National HIV Testing Day was last Saturday. All month we've encouraged people to listen to real stories from real people about what taking an HIV test means to them. We used a widget to show short videos of both HIV+ and HIV- people sharing their stories about getting tested. And as we moved towards the end of this 4-week National HIV Testing Day blog series, we also listened to the President of the United States talking about his experience taking an HIV test in Washington, DC and—with their permission—filmed my HIV test ( See the video I took right after getting an HIV test). The test was a quick, painless finger stick and 20 minutes of waiting for my test result. But even as someone who was already confident about knowing my HIV status and gets tested as part of my routine health check-ups, I felt anxious going into the test. While the waiting period was brief, each minute was heightened as I eagerly waited to get my results. But hearing the results meant to me that I can take control of my health. And it reinforced for me that what I am doing to protect myself is working.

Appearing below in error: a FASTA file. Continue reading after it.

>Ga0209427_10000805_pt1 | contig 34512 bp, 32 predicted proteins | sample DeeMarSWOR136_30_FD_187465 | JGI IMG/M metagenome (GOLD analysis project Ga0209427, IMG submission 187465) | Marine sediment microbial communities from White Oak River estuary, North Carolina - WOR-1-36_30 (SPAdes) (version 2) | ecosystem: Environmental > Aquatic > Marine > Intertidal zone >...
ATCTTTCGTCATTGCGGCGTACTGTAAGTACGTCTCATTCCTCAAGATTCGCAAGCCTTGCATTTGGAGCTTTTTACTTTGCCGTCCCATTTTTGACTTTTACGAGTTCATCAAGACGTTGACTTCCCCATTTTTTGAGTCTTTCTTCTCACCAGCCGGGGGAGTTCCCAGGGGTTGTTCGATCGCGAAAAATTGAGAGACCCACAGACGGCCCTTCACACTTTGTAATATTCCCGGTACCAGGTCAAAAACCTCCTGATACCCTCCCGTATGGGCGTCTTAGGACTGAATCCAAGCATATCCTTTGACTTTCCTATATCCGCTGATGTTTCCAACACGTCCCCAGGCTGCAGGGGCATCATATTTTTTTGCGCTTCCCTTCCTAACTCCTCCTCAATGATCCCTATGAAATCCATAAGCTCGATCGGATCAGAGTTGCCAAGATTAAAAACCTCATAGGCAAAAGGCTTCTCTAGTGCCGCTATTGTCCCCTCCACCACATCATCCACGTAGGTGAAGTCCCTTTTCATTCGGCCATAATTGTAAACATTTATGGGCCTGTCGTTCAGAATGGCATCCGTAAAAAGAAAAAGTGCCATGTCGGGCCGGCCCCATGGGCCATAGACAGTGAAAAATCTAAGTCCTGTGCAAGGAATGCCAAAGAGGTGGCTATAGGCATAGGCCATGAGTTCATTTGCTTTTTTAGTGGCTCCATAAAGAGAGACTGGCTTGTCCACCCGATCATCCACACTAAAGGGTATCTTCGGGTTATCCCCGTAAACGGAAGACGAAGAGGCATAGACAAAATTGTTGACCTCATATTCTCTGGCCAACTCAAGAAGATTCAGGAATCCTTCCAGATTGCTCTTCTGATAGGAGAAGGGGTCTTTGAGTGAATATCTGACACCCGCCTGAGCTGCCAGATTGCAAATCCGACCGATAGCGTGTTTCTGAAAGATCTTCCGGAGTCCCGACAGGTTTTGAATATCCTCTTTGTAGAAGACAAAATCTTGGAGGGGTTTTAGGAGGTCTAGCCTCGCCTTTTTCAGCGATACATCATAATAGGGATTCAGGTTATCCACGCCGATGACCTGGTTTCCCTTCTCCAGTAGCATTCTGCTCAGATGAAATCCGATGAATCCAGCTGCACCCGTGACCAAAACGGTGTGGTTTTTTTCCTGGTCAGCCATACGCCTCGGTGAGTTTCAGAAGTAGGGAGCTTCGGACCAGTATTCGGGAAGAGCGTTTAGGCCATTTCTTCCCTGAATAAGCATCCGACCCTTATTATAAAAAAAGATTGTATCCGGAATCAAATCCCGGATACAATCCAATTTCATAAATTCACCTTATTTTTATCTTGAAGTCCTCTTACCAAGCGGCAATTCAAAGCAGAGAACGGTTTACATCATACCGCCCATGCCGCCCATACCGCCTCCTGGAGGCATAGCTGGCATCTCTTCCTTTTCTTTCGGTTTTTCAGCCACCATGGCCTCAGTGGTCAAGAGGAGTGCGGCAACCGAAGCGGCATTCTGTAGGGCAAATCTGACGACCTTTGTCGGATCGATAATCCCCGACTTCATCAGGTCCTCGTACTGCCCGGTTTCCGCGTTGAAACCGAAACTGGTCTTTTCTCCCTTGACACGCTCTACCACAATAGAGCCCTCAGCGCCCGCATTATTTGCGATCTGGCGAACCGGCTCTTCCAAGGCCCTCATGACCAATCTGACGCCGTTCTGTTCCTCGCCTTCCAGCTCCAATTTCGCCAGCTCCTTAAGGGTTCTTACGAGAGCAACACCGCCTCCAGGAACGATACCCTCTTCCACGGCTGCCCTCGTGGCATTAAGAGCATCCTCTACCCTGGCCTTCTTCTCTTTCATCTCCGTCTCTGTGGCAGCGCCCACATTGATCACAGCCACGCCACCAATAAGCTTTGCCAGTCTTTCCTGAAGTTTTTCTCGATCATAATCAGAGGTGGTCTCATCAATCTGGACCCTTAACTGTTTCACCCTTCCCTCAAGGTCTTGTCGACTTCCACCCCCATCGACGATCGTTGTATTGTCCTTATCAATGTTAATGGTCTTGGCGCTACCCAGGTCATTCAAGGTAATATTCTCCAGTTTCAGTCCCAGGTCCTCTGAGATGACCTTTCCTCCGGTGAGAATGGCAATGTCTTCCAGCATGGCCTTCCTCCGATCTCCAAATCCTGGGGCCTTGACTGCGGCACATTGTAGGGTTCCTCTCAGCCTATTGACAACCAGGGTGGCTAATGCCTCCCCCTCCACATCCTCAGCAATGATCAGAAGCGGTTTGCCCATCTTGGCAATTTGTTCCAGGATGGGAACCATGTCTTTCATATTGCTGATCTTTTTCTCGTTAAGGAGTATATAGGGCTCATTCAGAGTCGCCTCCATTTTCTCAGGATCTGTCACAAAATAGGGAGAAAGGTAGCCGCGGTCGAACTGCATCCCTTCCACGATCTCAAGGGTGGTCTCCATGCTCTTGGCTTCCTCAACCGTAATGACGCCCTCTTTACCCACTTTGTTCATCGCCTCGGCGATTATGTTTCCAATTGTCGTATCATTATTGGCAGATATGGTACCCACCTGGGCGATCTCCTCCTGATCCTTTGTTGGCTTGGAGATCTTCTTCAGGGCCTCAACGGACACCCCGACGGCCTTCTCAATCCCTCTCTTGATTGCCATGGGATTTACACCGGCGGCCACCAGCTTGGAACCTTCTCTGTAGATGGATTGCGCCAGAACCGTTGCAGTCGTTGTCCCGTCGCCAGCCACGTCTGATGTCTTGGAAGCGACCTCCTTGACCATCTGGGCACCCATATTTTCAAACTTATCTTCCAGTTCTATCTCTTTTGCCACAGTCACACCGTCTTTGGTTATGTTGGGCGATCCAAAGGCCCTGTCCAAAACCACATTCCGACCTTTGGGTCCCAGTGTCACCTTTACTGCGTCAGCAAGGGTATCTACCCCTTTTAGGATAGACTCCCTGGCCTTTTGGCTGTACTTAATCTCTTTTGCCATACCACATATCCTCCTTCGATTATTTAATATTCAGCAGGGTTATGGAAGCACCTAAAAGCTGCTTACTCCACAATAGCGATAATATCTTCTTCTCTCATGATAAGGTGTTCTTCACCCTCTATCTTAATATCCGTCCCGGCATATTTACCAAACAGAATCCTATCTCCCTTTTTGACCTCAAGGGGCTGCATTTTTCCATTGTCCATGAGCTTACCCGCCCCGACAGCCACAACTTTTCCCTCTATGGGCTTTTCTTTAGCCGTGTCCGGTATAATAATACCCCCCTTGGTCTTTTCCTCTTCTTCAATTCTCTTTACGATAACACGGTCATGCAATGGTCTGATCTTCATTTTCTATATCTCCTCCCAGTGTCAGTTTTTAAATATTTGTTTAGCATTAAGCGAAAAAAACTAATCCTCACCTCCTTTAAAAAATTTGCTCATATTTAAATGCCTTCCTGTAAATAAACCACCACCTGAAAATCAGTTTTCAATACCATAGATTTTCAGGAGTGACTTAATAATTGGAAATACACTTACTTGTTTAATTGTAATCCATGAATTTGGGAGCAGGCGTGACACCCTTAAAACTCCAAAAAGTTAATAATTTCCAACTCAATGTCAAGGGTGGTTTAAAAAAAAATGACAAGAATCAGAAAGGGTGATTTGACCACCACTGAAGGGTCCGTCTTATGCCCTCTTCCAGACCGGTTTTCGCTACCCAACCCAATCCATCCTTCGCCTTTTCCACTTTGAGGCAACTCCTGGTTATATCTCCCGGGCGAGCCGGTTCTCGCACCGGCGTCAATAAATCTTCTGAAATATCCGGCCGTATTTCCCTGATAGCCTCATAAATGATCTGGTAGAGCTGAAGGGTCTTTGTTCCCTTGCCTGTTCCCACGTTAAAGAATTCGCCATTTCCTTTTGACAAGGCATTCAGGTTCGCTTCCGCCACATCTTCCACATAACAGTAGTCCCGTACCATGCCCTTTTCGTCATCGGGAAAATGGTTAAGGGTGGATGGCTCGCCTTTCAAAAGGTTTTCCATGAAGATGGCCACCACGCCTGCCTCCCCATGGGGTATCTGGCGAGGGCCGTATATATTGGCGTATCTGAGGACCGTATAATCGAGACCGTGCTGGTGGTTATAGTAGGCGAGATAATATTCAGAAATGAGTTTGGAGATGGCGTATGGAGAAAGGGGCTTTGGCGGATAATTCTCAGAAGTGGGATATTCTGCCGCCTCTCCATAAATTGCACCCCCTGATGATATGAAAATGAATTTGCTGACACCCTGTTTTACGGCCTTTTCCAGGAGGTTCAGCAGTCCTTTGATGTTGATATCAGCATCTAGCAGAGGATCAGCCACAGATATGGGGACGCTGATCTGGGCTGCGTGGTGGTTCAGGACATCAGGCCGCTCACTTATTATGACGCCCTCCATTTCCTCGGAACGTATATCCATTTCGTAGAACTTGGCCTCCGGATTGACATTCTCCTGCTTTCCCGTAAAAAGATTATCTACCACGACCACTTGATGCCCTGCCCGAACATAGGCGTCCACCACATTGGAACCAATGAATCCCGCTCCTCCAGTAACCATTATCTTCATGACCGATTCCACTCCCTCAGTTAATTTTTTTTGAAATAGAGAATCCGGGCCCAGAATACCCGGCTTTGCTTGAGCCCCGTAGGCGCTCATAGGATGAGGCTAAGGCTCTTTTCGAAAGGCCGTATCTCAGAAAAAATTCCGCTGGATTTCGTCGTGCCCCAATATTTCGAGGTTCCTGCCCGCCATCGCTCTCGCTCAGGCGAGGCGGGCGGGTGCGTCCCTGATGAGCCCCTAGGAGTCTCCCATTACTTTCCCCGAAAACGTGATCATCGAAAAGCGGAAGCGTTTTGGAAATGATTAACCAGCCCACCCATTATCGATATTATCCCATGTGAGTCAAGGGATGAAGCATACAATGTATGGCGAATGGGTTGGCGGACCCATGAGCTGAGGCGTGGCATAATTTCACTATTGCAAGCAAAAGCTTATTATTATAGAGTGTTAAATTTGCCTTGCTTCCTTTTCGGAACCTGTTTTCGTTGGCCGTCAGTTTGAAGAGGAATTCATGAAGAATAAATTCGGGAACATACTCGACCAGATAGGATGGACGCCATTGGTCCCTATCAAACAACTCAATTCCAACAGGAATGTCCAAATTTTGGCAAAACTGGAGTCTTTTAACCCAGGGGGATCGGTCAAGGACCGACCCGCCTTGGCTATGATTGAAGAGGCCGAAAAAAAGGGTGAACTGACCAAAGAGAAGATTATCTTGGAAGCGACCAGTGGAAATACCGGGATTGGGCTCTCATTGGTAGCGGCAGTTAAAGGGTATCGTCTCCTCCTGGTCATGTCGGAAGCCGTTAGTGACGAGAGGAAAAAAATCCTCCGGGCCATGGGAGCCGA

I know that stigma is still an issue—even for those of us who address HIV and AIDS every day. In fact, when I told other people that I would be getting an HIV test and filming it, a long pause in the conversation almost always followed.
The videos, this blog, and our HIV story initiative, "I Know. I Took the Test." is an attempt to address that stigma – to provide stories of real people like you and me. Peer-to-peer sharing is a cornerstone of new media. Through this blog, we can continue to share our experiences and respond to HIV through new media channels.
I hope that our widgets, videos and blog this past National HIV Testing Day have inspired you to take an HIV test-- not just on this past Saturday, but year-round.